Let $X$ be a random variable with the following cumulative distribution function:

$$F(x)= \begin{cases} 0 & \quad x<0\\ x^2 & \quad 0\leq x<\frac{1}{2}\\ \frac{3}{4} & \quad \frac{1}{2}\leq x<1\\ 1 &\quad x\geq1. \end{cases}$$

Then what is the value of $P(\frac{1}{4}<X<1).$

I am trying to solve this problem as:

$P(\frac{1}{4}<X<1)=P(\frac{1}{4}<X\leq1)$, since for continuous random variable probability at a point is always zero. Thus $P(\frac{1}{4}<X<1)=P(\frac{1}{4}<X\leq1)=F(1)-F(\frac{1}{4})=\frac{15}{16}=0.9375$. But the answer didn't match. Answer is 0.68. So where did i wrong. Any suggestion or solution regarding this should be highly appreciated.

  • 1
    $\begingroup$ Who told you the CDF is continuous at $x=1$? More care, please... $\endgroup$ – Did Jan 27 '18 at 8:57
  • $\begingroup$ @Did I guess it as the range of the random variable $X$ is in piece-wise continuous form. $\endgroup$ – SAHEB PAL Jan 27 '18 at 17:12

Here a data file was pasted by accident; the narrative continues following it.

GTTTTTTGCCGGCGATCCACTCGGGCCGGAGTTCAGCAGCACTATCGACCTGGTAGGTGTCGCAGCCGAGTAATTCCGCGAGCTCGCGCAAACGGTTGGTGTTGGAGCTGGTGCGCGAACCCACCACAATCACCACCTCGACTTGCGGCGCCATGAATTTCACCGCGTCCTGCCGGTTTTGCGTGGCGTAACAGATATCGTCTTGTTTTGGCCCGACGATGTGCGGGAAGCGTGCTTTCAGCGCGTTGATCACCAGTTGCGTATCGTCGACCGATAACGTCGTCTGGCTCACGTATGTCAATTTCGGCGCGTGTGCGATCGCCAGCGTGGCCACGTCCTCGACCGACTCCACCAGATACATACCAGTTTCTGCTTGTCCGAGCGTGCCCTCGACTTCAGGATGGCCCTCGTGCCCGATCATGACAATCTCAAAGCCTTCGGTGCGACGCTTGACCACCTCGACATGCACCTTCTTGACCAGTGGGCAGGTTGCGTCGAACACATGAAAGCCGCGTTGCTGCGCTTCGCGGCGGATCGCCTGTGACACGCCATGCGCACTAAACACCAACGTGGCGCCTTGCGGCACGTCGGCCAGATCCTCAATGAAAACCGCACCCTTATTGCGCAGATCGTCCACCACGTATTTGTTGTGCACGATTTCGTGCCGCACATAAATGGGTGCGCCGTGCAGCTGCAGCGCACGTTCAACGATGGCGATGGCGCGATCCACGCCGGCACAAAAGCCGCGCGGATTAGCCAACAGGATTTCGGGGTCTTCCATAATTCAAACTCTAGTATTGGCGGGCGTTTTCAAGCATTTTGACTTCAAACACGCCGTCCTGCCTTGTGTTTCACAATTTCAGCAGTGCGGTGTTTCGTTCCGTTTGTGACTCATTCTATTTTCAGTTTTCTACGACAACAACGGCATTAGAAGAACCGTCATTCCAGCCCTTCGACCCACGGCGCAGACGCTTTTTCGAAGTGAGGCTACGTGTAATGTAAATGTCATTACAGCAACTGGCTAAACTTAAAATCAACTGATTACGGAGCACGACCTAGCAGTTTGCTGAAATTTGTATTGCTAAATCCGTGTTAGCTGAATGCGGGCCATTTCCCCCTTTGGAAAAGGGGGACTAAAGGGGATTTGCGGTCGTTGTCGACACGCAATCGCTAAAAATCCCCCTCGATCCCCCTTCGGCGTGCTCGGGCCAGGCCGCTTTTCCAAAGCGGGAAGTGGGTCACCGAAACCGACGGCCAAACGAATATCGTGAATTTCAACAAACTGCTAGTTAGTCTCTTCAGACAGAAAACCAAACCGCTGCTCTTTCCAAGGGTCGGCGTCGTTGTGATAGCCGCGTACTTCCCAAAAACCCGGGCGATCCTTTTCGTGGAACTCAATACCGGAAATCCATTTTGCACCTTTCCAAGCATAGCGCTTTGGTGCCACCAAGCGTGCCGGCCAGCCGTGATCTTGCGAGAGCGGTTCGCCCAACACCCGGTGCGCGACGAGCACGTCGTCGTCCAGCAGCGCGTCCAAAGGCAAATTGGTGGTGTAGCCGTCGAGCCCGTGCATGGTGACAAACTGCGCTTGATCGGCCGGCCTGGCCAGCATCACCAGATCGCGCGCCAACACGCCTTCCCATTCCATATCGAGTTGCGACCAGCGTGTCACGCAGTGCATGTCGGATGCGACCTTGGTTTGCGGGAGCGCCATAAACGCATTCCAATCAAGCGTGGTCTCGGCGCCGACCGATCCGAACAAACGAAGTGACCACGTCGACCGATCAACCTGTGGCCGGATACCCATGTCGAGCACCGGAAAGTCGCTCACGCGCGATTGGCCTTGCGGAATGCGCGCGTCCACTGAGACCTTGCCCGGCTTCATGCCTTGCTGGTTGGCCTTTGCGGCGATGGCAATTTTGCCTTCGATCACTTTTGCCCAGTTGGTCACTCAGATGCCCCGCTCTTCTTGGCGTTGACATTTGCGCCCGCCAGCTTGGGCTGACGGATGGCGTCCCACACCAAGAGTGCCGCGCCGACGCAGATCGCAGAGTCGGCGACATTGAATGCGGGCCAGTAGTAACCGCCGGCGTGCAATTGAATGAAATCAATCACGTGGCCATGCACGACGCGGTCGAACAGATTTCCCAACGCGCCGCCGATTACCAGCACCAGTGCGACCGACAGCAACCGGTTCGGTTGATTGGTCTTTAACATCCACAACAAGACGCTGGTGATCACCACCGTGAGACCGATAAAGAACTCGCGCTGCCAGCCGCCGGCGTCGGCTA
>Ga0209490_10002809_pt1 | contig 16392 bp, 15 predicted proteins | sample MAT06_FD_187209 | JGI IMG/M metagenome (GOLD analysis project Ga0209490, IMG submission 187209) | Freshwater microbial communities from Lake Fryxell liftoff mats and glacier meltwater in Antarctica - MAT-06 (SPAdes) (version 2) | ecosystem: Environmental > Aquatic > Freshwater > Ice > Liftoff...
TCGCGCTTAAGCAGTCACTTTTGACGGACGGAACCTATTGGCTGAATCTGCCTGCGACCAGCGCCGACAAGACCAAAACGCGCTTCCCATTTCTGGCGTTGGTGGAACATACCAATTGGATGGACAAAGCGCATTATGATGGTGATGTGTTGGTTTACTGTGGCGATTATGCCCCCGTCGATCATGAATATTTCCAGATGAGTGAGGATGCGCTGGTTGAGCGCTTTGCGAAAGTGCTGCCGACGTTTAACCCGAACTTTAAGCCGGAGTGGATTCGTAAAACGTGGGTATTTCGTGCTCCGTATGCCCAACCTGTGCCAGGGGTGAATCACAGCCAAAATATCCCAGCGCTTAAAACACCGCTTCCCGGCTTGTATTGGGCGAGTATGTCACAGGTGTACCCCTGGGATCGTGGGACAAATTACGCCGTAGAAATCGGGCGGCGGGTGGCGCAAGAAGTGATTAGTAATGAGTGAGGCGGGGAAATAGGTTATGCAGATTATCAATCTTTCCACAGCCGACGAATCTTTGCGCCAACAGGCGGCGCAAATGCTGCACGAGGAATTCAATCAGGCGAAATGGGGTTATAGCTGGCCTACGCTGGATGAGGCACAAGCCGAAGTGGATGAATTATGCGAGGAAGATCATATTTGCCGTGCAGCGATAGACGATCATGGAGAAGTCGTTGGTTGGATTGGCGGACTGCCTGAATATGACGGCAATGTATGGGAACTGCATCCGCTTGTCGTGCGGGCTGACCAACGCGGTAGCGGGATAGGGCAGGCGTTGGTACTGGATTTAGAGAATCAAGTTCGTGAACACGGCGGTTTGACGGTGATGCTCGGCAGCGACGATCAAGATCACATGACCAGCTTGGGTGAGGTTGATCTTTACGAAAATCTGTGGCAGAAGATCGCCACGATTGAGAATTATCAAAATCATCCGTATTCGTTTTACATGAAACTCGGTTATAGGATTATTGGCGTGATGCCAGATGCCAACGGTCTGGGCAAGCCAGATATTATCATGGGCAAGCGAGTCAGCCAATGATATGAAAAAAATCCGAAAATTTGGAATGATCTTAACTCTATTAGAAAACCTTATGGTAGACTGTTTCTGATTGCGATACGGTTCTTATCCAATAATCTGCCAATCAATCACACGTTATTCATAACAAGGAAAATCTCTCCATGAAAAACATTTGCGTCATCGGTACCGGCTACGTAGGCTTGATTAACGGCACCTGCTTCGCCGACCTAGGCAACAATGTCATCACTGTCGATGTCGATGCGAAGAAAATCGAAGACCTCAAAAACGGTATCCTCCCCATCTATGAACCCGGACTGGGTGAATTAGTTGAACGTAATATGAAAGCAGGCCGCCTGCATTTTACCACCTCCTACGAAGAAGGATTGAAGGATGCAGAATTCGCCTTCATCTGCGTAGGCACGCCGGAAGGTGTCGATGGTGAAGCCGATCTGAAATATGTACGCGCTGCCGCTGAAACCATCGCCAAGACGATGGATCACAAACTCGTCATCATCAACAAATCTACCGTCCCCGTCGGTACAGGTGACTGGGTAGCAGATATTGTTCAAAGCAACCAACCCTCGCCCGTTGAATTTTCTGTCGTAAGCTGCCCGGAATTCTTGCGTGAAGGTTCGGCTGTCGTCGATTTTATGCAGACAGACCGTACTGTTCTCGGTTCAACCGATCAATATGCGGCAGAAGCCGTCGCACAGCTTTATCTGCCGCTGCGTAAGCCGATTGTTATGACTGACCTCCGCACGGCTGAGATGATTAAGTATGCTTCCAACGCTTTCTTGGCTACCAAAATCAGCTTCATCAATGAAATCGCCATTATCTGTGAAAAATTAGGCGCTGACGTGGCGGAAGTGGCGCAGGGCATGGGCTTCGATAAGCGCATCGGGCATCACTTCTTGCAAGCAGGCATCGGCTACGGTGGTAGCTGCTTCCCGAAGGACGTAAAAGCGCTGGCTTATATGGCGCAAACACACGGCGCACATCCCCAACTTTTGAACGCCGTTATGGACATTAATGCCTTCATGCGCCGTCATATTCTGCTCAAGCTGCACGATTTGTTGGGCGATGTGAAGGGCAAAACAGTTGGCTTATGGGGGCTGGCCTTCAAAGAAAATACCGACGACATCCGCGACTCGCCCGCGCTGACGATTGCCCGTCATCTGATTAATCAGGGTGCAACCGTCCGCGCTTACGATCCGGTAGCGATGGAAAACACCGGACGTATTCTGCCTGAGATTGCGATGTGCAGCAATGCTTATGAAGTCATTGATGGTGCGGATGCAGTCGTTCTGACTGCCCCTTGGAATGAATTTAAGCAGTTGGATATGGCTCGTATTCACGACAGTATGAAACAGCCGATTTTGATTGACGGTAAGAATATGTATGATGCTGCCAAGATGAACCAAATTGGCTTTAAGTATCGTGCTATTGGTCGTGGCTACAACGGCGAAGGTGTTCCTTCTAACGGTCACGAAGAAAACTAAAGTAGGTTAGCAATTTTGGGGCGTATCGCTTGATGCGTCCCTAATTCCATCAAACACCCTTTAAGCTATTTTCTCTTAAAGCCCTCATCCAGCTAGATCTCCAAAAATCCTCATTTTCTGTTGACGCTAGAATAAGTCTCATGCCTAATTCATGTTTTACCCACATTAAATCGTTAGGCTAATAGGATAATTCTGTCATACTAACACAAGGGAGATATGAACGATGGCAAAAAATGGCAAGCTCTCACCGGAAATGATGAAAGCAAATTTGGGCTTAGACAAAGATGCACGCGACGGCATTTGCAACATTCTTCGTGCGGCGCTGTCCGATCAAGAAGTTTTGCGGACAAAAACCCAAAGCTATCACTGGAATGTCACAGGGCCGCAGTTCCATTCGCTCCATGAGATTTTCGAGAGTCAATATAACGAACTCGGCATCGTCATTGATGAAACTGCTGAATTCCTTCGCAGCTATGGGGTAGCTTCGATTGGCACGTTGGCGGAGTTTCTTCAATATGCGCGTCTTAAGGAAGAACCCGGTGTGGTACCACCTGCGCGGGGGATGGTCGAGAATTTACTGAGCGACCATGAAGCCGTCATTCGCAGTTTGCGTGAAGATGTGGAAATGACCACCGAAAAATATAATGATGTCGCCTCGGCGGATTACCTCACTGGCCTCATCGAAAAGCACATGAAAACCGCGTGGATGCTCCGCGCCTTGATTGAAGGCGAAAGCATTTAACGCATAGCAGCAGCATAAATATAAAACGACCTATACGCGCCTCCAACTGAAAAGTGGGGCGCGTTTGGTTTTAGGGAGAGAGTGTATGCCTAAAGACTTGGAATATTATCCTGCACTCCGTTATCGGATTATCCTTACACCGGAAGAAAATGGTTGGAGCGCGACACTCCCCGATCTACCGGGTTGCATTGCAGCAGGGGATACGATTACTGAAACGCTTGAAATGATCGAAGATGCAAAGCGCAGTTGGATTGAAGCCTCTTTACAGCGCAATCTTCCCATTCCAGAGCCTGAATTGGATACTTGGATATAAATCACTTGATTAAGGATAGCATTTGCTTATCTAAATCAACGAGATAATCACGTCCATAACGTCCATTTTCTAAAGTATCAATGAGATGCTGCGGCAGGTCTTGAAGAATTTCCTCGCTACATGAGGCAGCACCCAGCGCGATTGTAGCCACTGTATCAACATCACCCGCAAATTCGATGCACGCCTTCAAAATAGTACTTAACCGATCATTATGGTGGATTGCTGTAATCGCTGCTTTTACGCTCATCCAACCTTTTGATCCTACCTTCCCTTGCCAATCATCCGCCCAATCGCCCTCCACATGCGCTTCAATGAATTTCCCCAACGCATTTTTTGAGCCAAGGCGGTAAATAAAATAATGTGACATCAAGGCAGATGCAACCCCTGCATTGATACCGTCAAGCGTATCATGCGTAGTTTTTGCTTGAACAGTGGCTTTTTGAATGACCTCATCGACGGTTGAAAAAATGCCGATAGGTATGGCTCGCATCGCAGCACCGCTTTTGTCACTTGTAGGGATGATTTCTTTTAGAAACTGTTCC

• $\begingroup$ Stop guessing then, and start using solid definitions. Just my two cents. $\endgroup$ – Did Jan 27 '18 at 18:25


| cite | improve this answer | |
  • $\begingroup$ Using \left( and \right) delimiters might make formatting better. $\endgroup$ – TheSimpliFire Jan 27 '18 at 9:28
  • $\begingroup$ Tnx............ $\endgroup$ – Mostafa Ayaz Jan 27 '18 at 9:34
  • $\begingroup$ $F(x)=F(x^+)$ for every $x$ and every CDF $F$. $\endgroup$ – Did Jan 30 '18 at 7:34
  • $\begingroup$ Nope this is completely true. This also gets important specially if you have Dirac delta function in PDF. $\endgroup$ – Mostafa Ayaz Jan 30 '18 at 17:16
  • $\begingroup$ That's why the inequalities in the question have been defined so. Also $F(x)$ $F(x^{-})$ and $F(x^+)$ are three distinct number generally and they are equal only if $F(x)$ is continuous. $\endgroup$ – Mostafa Ayaz Jan 30 '18 at 17:17

Your Answer

By clicking “Post Your Answer”, you agree to our terms of service, privacy policy and cookie policy

Not the answer you're looking for? Browse other questions tagged or ask your own question.